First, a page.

Harris Mojadedi

Housing advocate Harris Mojadedi was honored with the Staff: Civic Engagement Award Monday (UC Berkeley photo by Keegan Houser)

“I know the struggle. And that’s the guiding light I want to advocate for. It doesn’t come quickly. I measure success in moving the needle forward a little at a time. It’s the small wins. Having lived the experience, I can make a difference on my city’s planning board. I can articulate why tenant protection is important and why we need to help the homeless.”

Christ gave out awards to eight individuals and two groups who have been singled out for their public service thanks to the recommendations of their peers.

Working under the coordinating efforts of the UC Berkeley Public Service Center, more than 5,000 students volunteer directly with 250 community partners each year. They spend hundreds of hours tutoring children in local schools, working with nonprofits to boost self-sufficiency in low-income neighborhoods, and helping local governmental agencies best serve their constituencies.

“The 5,000 number is just the people working out of the Public Service Center,” says Sandra Bass, associate dean of students. “The actual number of students, staff and faculty who serve the community in one way or another is much greater.”

Berkeley has a storied history of working for the common good dating from 1868 when, as the founders sketched out the school’s future, public service joined research and teaching as the tripod of tenets on which the campus would operate. The university generates more Peace Corps volunteers than any other school and is one of the top producers of teachers in the Teach For America and Teach for All programs.

“This ceremony gives us a chance to celebrate the very activity of public service itself,” Christ says, “something that is fundamentally tied to our university’s purpose and something that thousands of students, staff, faculty, and alumni of this university engage in every year.”

Carol Christ with 2019 winners of Chancellor's Public Service Awards

The winners of the 2019 Chancellor’s Public Service Awards gather with UC Berkeley Chancellor Carol Christ Monday. (UC Berkeley photo by Keegan Houser)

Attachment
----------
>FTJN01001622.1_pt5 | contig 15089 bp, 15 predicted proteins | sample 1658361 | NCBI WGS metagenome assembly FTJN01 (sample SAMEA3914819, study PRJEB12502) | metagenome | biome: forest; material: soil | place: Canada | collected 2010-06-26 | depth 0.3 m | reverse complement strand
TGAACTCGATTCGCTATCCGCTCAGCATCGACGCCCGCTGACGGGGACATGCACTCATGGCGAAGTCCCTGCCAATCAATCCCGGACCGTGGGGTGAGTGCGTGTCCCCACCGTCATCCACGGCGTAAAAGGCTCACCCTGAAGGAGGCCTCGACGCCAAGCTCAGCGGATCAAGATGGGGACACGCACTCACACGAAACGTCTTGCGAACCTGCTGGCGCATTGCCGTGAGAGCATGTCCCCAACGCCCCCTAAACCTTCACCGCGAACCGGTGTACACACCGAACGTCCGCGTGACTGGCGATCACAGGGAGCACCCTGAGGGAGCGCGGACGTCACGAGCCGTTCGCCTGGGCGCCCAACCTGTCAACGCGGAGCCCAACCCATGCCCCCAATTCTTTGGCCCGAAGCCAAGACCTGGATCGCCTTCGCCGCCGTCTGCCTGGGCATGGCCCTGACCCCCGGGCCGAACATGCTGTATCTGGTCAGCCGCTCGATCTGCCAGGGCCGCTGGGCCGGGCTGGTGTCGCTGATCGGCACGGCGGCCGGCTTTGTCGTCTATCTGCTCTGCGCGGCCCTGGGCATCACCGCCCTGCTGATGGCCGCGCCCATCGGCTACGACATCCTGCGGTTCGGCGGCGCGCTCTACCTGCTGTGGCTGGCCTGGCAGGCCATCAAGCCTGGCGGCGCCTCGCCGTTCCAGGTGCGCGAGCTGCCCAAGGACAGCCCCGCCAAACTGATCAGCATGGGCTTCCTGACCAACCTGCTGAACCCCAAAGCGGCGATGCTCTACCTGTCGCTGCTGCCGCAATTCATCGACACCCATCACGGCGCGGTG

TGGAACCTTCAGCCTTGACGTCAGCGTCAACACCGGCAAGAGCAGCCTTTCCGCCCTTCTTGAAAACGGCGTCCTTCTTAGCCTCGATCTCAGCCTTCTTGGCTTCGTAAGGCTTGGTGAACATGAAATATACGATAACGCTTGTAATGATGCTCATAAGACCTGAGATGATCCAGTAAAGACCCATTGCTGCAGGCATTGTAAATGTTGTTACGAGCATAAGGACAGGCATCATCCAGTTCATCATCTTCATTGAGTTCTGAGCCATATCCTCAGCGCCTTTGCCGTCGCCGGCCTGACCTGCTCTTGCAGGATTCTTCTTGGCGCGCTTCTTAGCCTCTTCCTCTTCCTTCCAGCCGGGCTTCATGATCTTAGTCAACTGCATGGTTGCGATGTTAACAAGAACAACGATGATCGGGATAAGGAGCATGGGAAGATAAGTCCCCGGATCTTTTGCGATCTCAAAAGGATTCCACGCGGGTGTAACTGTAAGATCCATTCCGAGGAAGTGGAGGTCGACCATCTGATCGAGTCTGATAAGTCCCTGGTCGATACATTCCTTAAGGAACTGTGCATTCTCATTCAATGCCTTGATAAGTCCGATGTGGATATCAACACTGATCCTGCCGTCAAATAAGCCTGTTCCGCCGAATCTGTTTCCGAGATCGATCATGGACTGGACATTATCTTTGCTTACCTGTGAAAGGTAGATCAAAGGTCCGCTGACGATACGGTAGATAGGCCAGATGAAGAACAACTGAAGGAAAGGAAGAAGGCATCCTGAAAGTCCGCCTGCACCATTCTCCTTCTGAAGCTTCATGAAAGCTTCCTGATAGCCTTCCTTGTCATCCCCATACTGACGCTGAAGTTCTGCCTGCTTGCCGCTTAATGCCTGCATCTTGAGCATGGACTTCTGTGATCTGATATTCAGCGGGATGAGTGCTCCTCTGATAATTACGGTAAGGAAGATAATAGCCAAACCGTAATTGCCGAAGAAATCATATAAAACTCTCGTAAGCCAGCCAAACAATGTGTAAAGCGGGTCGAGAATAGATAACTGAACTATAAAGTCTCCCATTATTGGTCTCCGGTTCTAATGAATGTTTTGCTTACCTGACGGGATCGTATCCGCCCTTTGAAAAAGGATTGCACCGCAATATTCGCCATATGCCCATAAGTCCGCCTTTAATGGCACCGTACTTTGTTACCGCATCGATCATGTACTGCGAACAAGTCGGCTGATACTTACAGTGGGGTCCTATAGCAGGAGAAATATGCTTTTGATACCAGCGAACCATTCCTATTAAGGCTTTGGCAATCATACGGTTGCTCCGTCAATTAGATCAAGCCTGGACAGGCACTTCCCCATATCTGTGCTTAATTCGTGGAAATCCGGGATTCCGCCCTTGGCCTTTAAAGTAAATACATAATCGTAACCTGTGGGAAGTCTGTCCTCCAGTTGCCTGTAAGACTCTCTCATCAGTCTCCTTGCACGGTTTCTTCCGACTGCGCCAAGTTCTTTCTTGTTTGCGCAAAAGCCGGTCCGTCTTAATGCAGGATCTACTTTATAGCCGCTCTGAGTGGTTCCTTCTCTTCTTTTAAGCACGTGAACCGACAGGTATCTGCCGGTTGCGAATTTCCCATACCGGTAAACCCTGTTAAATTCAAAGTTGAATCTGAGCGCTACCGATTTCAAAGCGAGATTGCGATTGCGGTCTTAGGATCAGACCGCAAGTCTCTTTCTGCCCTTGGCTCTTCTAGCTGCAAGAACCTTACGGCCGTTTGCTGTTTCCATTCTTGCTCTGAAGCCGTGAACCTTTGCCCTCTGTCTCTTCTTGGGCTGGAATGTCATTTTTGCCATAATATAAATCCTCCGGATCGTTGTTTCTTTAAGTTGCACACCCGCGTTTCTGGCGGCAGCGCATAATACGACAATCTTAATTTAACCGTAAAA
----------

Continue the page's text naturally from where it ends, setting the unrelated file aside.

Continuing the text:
The winners are chosen by committees among the faculty, staff and students. Nominations can come from anyone in the Berkeley community. There were more than 100 nominations this year.

“The basic criteria is that we’re looking for people who are doing something outside of the context of their regular classes or regular jobs,” Bass says. “The students and the staff typically go so far beyond what you might expect.

“The is a chance for the chancellor to lift up and recognize all this fine work.”

Monday’s honorees included:

Kris Odonez, undergraduate student, public health – Birgeneau Recognition Award for Service to Undocumented Students

Brianna Rogers, undergraduate student, rhetoric – Birgeneau Recognition Award for Service to Underrepresented Students

Kathryn Abrams, Herma Hill Kay Distinguished Professor of Law – Community Engaged Teaching Award

Joshua Blumenstock, Assistant Professor, School of Information – Faculty: Research in the Public Interest Award

Erin Creel, PhD candidate, chemistry – Graduate Student: Civic Engagement Award

Harris Mojadedi, Project and Policy Analyst, Student Affairs Business Operations – Staff: Civic Engagement Award

The Sagehen Forest Project – Campus-Community Partnership Award

Cynthia Solis Ramirez, BUILD Director, Raices Recruitment and Retention Center Executive Director – Undergraduate Student: Civic Engagement Award (Mather Award)

Hoa Luong, Haas Leader, Linguistics and Psychology – Undergraduate Student: Civic Engagement Award (Mather Award)

The Students of Color Environmental Collective – Student Group: Civic Engagement Award